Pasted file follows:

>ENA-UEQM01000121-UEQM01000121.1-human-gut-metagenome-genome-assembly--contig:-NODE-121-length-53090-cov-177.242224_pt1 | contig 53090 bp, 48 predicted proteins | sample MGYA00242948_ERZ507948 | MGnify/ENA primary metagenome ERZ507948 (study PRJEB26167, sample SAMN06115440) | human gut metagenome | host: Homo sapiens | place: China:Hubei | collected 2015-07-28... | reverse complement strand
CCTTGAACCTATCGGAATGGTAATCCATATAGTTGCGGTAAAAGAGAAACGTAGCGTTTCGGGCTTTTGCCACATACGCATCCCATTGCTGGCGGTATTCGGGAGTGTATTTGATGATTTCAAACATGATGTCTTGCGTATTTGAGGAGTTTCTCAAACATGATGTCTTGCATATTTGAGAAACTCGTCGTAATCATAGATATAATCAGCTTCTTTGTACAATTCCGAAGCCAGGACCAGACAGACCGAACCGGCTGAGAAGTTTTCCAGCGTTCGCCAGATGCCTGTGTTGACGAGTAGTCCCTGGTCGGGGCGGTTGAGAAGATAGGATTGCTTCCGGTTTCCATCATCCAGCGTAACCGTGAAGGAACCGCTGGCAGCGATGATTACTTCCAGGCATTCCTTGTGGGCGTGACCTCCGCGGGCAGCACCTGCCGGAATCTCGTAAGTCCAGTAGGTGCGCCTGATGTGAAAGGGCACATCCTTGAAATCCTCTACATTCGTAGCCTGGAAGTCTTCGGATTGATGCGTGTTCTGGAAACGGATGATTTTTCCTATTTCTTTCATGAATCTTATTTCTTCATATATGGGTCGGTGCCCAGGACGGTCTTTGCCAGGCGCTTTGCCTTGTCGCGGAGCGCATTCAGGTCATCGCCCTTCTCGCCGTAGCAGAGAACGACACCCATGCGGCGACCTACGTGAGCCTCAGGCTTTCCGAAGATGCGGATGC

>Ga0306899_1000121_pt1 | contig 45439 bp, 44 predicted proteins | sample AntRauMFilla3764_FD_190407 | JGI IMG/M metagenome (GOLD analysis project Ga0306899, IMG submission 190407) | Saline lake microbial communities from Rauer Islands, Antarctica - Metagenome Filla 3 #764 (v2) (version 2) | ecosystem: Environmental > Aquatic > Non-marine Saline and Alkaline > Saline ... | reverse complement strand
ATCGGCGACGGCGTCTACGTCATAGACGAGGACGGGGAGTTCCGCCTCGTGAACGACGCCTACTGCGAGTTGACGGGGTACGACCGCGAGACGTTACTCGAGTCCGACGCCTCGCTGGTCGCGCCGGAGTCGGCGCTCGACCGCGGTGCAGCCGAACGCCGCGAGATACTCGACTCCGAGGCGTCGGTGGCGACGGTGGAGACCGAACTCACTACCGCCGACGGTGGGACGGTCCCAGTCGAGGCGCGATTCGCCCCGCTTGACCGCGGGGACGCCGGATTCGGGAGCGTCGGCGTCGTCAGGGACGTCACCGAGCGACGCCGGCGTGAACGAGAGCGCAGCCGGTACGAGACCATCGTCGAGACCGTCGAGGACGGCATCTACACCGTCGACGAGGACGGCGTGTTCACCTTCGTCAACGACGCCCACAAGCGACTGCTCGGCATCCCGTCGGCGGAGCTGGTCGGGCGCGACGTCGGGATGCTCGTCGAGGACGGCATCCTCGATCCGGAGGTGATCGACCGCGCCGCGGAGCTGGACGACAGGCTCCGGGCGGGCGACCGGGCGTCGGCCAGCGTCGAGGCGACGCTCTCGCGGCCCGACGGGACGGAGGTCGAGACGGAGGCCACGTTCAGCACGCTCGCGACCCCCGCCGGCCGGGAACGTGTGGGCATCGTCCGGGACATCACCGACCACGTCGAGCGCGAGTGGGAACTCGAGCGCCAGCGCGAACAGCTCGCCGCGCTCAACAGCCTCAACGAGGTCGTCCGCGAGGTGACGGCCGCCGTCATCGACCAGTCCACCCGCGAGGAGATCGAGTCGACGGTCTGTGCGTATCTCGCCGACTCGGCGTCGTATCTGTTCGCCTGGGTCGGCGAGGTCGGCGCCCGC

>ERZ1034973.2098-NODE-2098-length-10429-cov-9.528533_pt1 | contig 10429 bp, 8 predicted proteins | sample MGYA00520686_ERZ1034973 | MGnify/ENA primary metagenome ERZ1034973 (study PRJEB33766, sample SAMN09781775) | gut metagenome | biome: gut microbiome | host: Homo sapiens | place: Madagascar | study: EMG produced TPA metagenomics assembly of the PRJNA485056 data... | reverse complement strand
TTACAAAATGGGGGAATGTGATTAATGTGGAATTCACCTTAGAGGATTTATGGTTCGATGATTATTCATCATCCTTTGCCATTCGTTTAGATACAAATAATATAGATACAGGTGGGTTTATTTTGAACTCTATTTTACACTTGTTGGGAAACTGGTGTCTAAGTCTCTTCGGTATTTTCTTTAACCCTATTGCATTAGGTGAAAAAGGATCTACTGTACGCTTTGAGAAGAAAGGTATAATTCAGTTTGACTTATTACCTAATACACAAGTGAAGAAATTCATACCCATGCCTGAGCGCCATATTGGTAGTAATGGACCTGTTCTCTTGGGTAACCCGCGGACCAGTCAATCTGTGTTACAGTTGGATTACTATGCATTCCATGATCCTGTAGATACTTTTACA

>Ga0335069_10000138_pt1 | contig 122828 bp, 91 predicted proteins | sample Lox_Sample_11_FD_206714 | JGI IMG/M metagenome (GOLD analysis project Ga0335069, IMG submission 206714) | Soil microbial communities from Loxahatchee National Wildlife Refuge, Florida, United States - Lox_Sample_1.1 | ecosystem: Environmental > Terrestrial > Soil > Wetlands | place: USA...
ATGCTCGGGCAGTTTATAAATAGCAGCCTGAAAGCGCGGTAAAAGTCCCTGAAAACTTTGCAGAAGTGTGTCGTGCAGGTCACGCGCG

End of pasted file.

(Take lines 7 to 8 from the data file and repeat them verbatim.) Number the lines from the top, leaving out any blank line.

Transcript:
>Ga0335069_10000138_pt1 | contig 122828 bp, 91 predicted proteins | sample Lox_Sample_11_FD_206714 | JGI IMG/M metagenome (GOLD analysis project Ga0335069, IMG submission 206714) | Soil microbial communities from Loxahatchee National Wildlife Refuge, Florida, United States - Lox_Sample_1.1 | ecosystem: Environmental > Terrestrial > Soil > Wetlands | place: USA...
ATGCTCGGGCAGTTTATAAATAGCAGCCTGAAAGCGCGGTAAAAGTCCCTGAAAACTTTGCAGAAGTGTGTCGTGCAGGTCACGCGCG